Jordan Baseman, Based on Actual Events, 1995, teeth and dental acrylic. Arts Council Collection, Southbank Centre, London; © the artist. Gift of Charles Saatchi 2002

A friend and I decided to visit this last week, lured by the introduction of the Gallery’s website:

“The notion of the found object as artistic material, content and subject-matter provides the inspiration for The Everyday and Extraordinary, an exhibition presenting a Wunderkammer of modern and contemporary artworks drawn from the Arts Council Collection. The show brings together a fusion of materials, processes and innovative ideas, celebrating the physicality of objects in this predominantly digital age.

Found objects or ‘objet trouvé’ provide infinite inspiration for artists. When, in 1913, Marcel Duchamp used a found object in his work, he introduced the term ‘ready-made’ to art. Whether modified, presented in a new context or left unchanged found objects have had an enduring impact on artistic practice, with artists appropriating and transforming objects in many ways to communicate particular ideas or concepts. Surrealists used ‘the everyday’ as an invocation of humour and satire whilst Pop Artists directly appropriated items from popular culture. Techniques of the ready-made continue to engage and inspire contemporary artists today.”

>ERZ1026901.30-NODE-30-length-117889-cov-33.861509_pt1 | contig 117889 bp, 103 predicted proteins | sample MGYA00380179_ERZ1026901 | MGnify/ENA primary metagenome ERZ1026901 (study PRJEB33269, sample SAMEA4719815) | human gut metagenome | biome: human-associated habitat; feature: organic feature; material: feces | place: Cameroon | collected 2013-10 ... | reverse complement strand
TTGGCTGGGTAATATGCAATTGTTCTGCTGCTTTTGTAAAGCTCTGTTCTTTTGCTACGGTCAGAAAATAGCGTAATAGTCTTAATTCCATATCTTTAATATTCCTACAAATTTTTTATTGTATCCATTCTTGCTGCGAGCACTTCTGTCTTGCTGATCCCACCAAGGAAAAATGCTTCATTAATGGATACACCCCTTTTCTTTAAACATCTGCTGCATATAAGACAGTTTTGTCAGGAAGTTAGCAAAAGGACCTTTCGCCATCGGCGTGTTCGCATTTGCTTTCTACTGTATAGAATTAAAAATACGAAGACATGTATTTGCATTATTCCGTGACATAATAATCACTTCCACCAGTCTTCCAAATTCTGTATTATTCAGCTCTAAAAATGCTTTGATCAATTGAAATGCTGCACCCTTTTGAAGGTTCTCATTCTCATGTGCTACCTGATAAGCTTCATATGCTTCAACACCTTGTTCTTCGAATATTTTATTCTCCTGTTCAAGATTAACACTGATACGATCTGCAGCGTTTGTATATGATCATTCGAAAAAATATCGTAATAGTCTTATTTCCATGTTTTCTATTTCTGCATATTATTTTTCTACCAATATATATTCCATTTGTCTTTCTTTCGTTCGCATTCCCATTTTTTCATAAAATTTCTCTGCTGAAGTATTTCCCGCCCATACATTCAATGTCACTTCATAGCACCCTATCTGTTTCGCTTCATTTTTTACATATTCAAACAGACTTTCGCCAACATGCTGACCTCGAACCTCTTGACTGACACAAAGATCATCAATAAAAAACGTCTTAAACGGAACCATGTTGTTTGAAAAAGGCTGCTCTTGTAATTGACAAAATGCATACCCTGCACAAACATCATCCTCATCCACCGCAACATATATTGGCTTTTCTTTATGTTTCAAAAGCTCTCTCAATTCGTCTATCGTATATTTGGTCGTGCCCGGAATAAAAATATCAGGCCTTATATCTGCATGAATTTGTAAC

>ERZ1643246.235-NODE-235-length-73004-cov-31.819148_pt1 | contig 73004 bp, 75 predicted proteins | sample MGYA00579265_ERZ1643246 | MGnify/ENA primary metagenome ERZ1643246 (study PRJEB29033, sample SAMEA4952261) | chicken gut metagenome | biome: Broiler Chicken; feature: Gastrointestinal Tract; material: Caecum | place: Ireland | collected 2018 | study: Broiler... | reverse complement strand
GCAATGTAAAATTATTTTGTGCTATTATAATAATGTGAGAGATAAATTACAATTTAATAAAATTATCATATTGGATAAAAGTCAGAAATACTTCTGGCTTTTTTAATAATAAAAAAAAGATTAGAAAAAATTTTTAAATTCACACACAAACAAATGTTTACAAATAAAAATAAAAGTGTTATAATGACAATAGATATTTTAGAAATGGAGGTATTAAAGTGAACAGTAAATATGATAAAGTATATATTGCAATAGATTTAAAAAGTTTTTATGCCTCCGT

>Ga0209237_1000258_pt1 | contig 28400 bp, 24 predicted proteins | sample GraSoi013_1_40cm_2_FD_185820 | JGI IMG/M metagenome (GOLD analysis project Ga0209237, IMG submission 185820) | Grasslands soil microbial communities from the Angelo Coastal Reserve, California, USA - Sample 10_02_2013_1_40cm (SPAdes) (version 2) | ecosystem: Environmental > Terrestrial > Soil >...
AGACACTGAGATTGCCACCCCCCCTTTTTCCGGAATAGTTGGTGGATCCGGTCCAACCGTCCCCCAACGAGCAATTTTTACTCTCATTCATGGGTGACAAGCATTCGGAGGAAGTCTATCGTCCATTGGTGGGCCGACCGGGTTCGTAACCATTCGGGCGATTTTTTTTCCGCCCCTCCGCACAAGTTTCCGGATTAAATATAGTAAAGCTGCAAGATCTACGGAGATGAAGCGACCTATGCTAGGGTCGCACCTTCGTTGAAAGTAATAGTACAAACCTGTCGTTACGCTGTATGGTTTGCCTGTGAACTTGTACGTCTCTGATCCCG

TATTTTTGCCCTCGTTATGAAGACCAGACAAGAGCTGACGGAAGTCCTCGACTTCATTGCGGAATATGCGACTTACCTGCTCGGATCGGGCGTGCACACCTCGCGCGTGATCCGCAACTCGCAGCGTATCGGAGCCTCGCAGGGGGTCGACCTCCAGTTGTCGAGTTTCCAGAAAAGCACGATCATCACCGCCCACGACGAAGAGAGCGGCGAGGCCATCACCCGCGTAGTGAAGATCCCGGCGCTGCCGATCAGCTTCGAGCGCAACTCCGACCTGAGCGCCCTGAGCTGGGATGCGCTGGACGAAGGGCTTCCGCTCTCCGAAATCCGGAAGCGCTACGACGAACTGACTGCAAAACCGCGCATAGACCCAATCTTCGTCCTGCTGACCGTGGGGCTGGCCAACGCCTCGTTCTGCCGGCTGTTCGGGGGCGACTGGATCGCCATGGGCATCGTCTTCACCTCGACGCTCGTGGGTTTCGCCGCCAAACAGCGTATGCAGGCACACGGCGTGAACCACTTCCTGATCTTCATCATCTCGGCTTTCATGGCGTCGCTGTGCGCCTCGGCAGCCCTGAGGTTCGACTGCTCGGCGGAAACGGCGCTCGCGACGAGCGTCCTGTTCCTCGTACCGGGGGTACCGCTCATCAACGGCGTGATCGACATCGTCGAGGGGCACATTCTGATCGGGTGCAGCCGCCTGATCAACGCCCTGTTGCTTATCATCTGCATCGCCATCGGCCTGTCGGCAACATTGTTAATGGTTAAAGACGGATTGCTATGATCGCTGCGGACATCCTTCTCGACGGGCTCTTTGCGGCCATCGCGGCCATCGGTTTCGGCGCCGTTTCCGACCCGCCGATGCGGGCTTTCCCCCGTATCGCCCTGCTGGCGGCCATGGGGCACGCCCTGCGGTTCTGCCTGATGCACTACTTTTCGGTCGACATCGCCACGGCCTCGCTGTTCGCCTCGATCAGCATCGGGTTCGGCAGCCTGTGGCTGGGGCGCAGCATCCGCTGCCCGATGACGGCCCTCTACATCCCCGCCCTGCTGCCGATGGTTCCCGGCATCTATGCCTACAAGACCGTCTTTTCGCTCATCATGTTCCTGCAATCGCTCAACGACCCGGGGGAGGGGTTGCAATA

We both like to use found objects in our work so thought this exhibition would be right up our street.

Anya-Gallaccio-es
Anya Gallaccio, Preserve (Chateau), 1995. © The artist. Mixed media wall mounted construction. Purchased by the Contemporary Art Society Special Collection Scheme on behalf of the Towner Art Gallery, with funds from the Arts Council Lottery the Friends of the Towner, Eastbourne Borough Council, Towner Contemporary Art Fund Committee and donations.

Anya Gallacio’s installation Preserve (Chateau) shown above in its original form, has been deliberately allowed to rot and is now looking very sad. The frame is somewhat misted up and the flowers have died and are dropping out of the base.  Stated to be a sombre meditation on the passing of time, it consists of 100 red gerberas sandwiched between the wall and a pane of glass. Preserve Beauty was the paradoxical title of a work in which no attempt is made to conserve the wilting flowers.

I liked Mona Haltom’s sculpture + And – but, like many other exhibits, it does not incorporate found objects. A wooden box is filled with sand. Like a clock, it’s two hands rotate.  The serrated hand draws concentric rings in the sand  and these are then obliterated when the smooth hand follows.  There is something soothing about this repetition.